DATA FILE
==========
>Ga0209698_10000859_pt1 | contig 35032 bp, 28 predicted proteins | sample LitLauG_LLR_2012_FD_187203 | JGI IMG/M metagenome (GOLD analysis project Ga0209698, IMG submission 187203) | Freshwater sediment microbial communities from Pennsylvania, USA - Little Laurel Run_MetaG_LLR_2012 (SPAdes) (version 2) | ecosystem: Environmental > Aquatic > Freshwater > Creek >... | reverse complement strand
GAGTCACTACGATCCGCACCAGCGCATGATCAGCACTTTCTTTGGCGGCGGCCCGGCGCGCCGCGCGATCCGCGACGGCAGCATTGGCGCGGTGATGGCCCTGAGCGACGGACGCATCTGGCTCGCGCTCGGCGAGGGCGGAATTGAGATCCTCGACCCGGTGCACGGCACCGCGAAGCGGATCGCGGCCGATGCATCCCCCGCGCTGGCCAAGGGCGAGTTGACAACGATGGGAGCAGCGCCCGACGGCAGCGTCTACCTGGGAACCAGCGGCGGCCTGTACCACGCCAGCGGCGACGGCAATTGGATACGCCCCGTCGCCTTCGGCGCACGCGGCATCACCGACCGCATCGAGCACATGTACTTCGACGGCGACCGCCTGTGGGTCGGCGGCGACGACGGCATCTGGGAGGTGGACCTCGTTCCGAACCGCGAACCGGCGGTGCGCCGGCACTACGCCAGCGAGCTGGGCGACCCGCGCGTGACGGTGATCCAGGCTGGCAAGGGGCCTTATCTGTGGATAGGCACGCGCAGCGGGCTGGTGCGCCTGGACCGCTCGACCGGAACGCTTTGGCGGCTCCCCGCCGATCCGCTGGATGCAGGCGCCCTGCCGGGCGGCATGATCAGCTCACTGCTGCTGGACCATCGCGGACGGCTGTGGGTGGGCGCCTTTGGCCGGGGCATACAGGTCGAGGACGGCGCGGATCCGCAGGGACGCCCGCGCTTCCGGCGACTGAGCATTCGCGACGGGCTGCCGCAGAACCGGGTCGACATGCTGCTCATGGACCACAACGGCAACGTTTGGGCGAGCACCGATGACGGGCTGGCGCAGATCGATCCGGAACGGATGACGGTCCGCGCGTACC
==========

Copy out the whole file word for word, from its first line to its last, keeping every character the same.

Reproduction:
>Ga0209698_10000859_pt1 | contig 35032 bp, 28 predicted proteins | sample LitLauG_LLR_2012_FD_187203 | JGI IMG/M metagenome (GOLD analysis project Ga0209698, IMG submission 187203) | Freshwater sediment microbial communities from Pennsylvania, USA - Little Laurel Run_MetaG_LLR_2012 (SPAdes) (version 2) | ecosystem: Environmental > Aquatic > Freshwater > Creek >... | reverse complement strand
GAGTCACTACGATCCGCACCAGCGCATGATCAGCACTTTCTTTGGCGGCGGCCCGGCGCGCCGCGCGATCCGCGACGGCAGCATTGGCGCGGTGATGGCCCTGAGCGACGGACGCATCTGGCTCGCGCTCGGCGAGGGCGGAATTGAGATCCTCGACCCGGTGCACGGCACCGCGAAGCGGATCGCGGCCGATGCATCCCCCGCGCTGGCCAAGGGCGAGTTGACAACGATGGGAGCAGCGCCCGACGGCAGCGTCTACCTGGGAACCAGCGGCGGCCTGTACCACGCCAGCGGCGACGGCAATTGGATACGCCCCGTCGCCTTCGGCGCACGCGGCATCACCGACCGCATCGAGCACATGTACTTCGACGGCGACCGCCTGTGGGTCGGCGGCGACGACGGCATCTGGGAGGTGGACCTCGTTCCGAACCGCGAACCGGCGGTGCGCCGGCACTACGCCAGCGAGCTGGGCGACCCGCGCGTGACGGTGATCCAGGCTGGCAAGGGGCCTTATCTGTGGATAGGCACGCGCAGCGGGCTGGTGCGCCTGGACCGCTCGACCGGAACGCTTTGGCGGCTCCCCGCCGATCCGCTGGATGCAGGCGCCCTGCCGGGCGGCATGATCAGCTCACTGCTGCTGGACCATCGCGGACGGCTGTGGGTGGGCGCCTTTGGCCGGGGCATACAGGTCGAGGACGGCGCGGATCCGCAGGGACGCCCGCGCTTCCGGCGACTGAGCATTCGCGACGGGCTGCCGCAGAACCGGGTCGACATGCTGCTCATGGACCACAACGGCAACGTTTGGGCGAGCACCGATGACGGGCTGGCGCAGATCGATCCGGAACGGATGACGGTCCGCGCGTACC